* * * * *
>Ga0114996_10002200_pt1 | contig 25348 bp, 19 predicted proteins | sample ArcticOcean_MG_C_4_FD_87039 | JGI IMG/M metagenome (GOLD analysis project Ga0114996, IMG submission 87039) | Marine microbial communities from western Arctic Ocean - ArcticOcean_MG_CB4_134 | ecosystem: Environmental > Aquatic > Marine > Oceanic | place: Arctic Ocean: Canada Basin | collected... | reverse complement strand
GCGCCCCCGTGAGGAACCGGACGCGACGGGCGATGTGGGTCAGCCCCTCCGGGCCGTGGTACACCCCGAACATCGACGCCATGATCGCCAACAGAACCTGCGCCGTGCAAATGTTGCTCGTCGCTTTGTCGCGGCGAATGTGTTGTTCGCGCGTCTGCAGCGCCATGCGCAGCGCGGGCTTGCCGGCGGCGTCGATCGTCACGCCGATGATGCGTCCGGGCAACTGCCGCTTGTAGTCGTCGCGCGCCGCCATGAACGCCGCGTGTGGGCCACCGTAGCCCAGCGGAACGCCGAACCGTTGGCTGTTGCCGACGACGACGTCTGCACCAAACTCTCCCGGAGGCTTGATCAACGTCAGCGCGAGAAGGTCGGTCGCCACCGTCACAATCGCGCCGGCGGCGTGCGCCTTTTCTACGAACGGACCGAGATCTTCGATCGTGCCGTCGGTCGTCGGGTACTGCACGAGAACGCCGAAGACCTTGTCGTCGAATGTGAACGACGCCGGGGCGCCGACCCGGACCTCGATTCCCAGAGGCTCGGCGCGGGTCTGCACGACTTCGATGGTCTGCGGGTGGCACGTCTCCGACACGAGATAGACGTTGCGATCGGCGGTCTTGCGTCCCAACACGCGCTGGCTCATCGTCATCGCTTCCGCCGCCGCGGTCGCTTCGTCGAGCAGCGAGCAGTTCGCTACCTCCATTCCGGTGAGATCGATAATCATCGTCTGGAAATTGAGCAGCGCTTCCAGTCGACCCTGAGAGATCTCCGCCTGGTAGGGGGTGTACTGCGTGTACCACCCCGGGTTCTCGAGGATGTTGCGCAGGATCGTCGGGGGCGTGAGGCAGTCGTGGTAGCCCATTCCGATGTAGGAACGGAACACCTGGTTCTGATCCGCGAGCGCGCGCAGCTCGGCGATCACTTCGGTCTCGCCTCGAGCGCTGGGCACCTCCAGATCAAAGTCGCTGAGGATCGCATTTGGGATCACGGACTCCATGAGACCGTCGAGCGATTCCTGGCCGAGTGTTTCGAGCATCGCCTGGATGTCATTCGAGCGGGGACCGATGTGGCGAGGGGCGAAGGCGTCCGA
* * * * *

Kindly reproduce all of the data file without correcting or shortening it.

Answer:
>Ga0114996_10002200_pt1 | contig 25348 bp, 19 predicted proteins | sample ArcticOcean_MG_C_4_FD_87039 | JGI IMG/M metagenome (GOLD analysis project Ga0114996, IMG submission 87039) | Marine microbial communities from western Arctic Ocean - ArcticOcean_MG_CB4_134 | ecosystem: Environmental > Aquatic > Marine > Oceanic | place: Arctic Ocean: Canada Basin | collected... | reverse complement strand
GCGCCCCCGTGAGGAACCGGACGCGACGGGCGATGTGGGTCAGCCCCTCCGGGCCGTGGTACACCCCGAACATCGACGCCATGATCGCCAACAGAACCTGCGCCGTGCAAATGTTGCTCGTCGCTTTGTCGCGGCGAATGTGTTGTTCGCGCGTCTGCAGCGCCATGCGCAGCGCGGGCTTGCCGGCGGCGTCGATCGTCACGCCGATGATGCGTCCGGGCAACTGCCGCTTGTAGTCGTCGCGCGCCGCCATGAACGCCGCGTGTGGGCCACCGTAGCCCAGCGGAACGCCGAACCGTTGGCTGTTGCCGACGACGACGTCTGCACCAAACTCTCCCGGAGGCTTGATCAACGTCAGCGCGAGAAGGTCGGTCGCCACCGTCACAATCGCGCCGGCGGCGTGCGCCTTTTCTACGAACGGACCGAGATCTTCGATCGTGCCGTCGGTCGTCGGGTACTGCACGAGAACGCCGAAGACCTTGTCGTCGAATGTGAACGACGCCGGGGCGCCGACCCGGACCTCGATTCCCAGAGGCTCGGCGCGGGTCTGCACGACTTCGATGGTCTGCGGGTGGCACGTCTCCGACACGAGATAGACGTTGCGATCGGCGGTCTTGCGTCCCAACACGCGCTGGCTCATCGTCATCGCTTCCGCCGCCGCGGTCGCTTCGTCGAGCAGCGAGCAGTTCGCTACCTCCATTCCGGTGAGATCGATAATCATCGTCTGGAAATTGAGCAGCGCTTCCAGTCGACCCTGAGAGATCTCCGCCTGGTAGGGGGTGTACTGCGTGTACCACCCCGGGTTCTCGAGGATGTTGCGCAGGATCGTCGGGGGCGTGAGGCAGTCGTGGTAGCCCATTCCGATGTAGGAACGGAACACCTGGTTCTGATCCGCGAGCGCGCGCAGCTCGGCGATCACTTCGGTCTCGCCTCGAGCGCTGGGCACCTCCAGATCAAAGTCGCTGAGGATCGCATTTGGGATCACGGACTCCATGAGACCGTCGAGCGATTCCTGGCCGAGTGTTTCGAGCATCGCCTGGATGTCATTCGAGCGGGGACCGATGTGGCGAGGGGCGAAGGCGTCCGA